I was asking about that earlier in the thread.  I have done a lot of reading IN PRIMARY SOURCES which exhibit a high degree of of apprehension about both horse sickness and cattle disease.  I was wondering to what degree fear of local diseases and pest might have inhibited the deployment of horses which had not been previously immunized.  The local ponies were naturally inoculated one assumes, but European animals might have been vulnerable.

If if was not that...then I can only think it was the raw expense of sending the Lancers over (not to mention tipping your hand as has been stated earlier.)  Highly trained cavalry was a scarce and valuable commodity.  That's why having Balaclava stitched on you battle standard is not something to be particularly proud of...
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PostSubject: Re: Cavalry at Isandlwana.   Sat Oct 26, 2013 4:08 am

springbok9 wrote:
Second Point. It has to be Prime Source, theres no question, its a recorded statement from 1879.
Yes, the document is a primary source, but that does not automatically make the contents within valuable. If I am recorded as saying in 1879 that a friend of mine told me that the Colonel ate green eggs and ham for breakfast, along with a slice of blue cheese, and that made him ill, so he decided to split his force in half despite the presence of an enemy army, that doesn't make the statement valuable in 2013 just because it is posted in a primary document.

A primary source is not a holy document or impossible to dispute like the term is sometimes used here. This is not a valid tautology: "Primary=True."

Yes, I am beating a horse bit by a tse-tse fly, but it bears repeating...and not like a magic incantation.
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PostSubject: Re: Cavalry at Isandlwana.   Sat Oct 26, 2013 4:13 am

6pd
This was a war that wasn't going to be fought at all . Probably not to far of the truth to call it the secret war. It was wanted by the powers that be for financial reasons but couldn't be seen as such. (Shades of Tony and George?) This impacted on Chelmsfords tools to do the job. Troops could not be drawn from outside South Africa, it would have destroyed the myth that this was a reaction to Cetshwayos transgressions of the border. He had to fight with what he had, soldiers used to fighting through the Eastern Cape bush areas. Not a Cavalry supported area. So there were no imperial cavalry available, except for Alan Gardner of course. Very Happy

But the locals knew, Cavalry would inspire mortal fear in the Zulus so when they eventually arrived it was a big three cheers.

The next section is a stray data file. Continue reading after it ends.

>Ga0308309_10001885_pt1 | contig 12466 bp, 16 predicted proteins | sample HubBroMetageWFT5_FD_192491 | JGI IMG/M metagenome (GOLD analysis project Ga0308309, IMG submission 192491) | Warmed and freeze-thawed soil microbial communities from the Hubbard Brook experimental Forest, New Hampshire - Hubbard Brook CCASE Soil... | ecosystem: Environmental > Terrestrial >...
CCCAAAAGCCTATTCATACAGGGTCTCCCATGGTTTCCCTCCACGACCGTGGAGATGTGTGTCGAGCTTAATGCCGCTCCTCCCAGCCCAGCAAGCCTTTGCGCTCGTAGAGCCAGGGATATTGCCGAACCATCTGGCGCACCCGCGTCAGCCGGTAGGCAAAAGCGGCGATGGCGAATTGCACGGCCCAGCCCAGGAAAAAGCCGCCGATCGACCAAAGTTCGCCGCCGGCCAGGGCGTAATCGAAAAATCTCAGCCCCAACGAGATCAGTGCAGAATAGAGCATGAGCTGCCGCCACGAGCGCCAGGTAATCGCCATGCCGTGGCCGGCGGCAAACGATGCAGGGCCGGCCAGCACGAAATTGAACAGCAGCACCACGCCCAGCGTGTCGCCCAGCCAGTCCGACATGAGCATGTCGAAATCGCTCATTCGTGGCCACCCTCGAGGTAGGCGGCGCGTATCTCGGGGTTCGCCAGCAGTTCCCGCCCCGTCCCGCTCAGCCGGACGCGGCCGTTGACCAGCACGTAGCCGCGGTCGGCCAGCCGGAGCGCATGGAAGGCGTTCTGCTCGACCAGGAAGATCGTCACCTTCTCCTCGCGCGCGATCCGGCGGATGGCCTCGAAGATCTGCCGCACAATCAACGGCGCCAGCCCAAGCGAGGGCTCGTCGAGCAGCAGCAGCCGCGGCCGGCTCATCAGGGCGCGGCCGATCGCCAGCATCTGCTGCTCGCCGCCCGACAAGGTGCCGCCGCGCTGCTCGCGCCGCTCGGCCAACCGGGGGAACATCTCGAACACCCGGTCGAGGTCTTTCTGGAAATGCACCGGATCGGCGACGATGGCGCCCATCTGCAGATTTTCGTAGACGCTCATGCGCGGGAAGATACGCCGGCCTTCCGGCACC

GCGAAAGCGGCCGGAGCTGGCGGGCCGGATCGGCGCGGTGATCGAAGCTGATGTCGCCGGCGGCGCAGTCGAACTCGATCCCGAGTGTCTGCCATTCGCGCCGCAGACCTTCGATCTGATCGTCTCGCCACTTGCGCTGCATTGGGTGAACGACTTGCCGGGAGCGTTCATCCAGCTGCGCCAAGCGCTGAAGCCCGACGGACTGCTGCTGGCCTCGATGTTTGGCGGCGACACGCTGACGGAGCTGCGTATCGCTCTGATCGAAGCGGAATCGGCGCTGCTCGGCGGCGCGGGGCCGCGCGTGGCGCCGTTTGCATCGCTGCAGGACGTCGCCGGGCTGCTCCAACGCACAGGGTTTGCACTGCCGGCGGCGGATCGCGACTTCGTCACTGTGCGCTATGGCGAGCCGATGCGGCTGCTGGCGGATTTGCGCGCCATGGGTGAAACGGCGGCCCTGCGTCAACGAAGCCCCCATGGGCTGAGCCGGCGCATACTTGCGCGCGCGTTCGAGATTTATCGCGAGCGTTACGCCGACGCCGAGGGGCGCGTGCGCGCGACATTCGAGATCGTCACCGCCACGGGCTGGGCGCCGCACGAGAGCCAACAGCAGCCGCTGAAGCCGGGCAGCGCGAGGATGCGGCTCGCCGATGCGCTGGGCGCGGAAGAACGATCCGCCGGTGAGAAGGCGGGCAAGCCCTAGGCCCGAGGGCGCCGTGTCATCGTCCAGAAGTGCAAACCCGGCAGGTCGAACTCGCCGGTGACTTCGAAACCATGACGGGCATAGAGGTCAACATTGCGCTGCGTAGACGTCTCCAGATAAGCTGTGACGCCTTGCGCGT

Cheers
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PostSubject: Re: Cavalry at Isandlwana.   Sat Oct 26, 2013 4:21 am

Blue cheese or not it is source documentation.
We have I believe abused ever thing that has been written that seems to cast aspersions or doubt and instead of looking at the time and place and circumstance tended to over analyse.
A note was delivered, there it is, simple action. Had no baring on any form of action in the blame game! What would Crealock gain by lying? Say the advance was due to Glyn? On the contrary, hes saying Glyn advised against it. Is he possibly using Glyns reluctance to justify the actions?
No he is saying that the man in theoretical control of the troops passed on a message to the Officer commanding the invasion force. Its a simple simple statement.

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PostSubject: Re: Cavalry at Isandlwana.   Sat Oct 26, 2013 4:29 am

Quote :
Extract from Statement of Lieutenant-Colonel J. North Crealock, Acting Military Secretary.
LET'S PARSE TOGETHER.

Quote :
"I was not present during the conversation between Major Clery, Staff Officer to Colonel Glyn, and the Lieutenant-General,"
Hopefully we can agree on what THAT means, although I wish I knew what preceded it.

Quote :
...but the evening before, about 8.30 P.M., on this officer asking the Lieutenant-General
OK, who does "on this officer" refer to?  Because I read that as meaning Clery.  I am not certain though, so if you read it otherwise, please explain...

Quote :
...if the 1-24th, "were to reinforce Major Dartnell in the Magane Valley," he said "No."
OK, who does "he" refer to?  Because I read that as meaning Chelmsford.  I am not certain though, so if you read it otherwise, please explain.


Quote :
 The General received, I believe through Colonel Glyn, a subsequent representation which caused the fresh orders at 2 A.M. the 22nd, and the orders to Lieutenant-Colonel Durnford."
I read this as SPECULATION that a message was passed to Chelmsford (with Glyn acting as intermediary) that caused him to reassess an earlier decision and new orders were written for Durnford as a consequence.
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PostSubject: Re: Cavalry at Isandlwana.   Sat Oct 26, 2013 4:54 am

springbok9 wrote:
But the locals knew, Cavalry would inspire mortal fear in the Zulus so when they eventually arrived it was a big three cheers.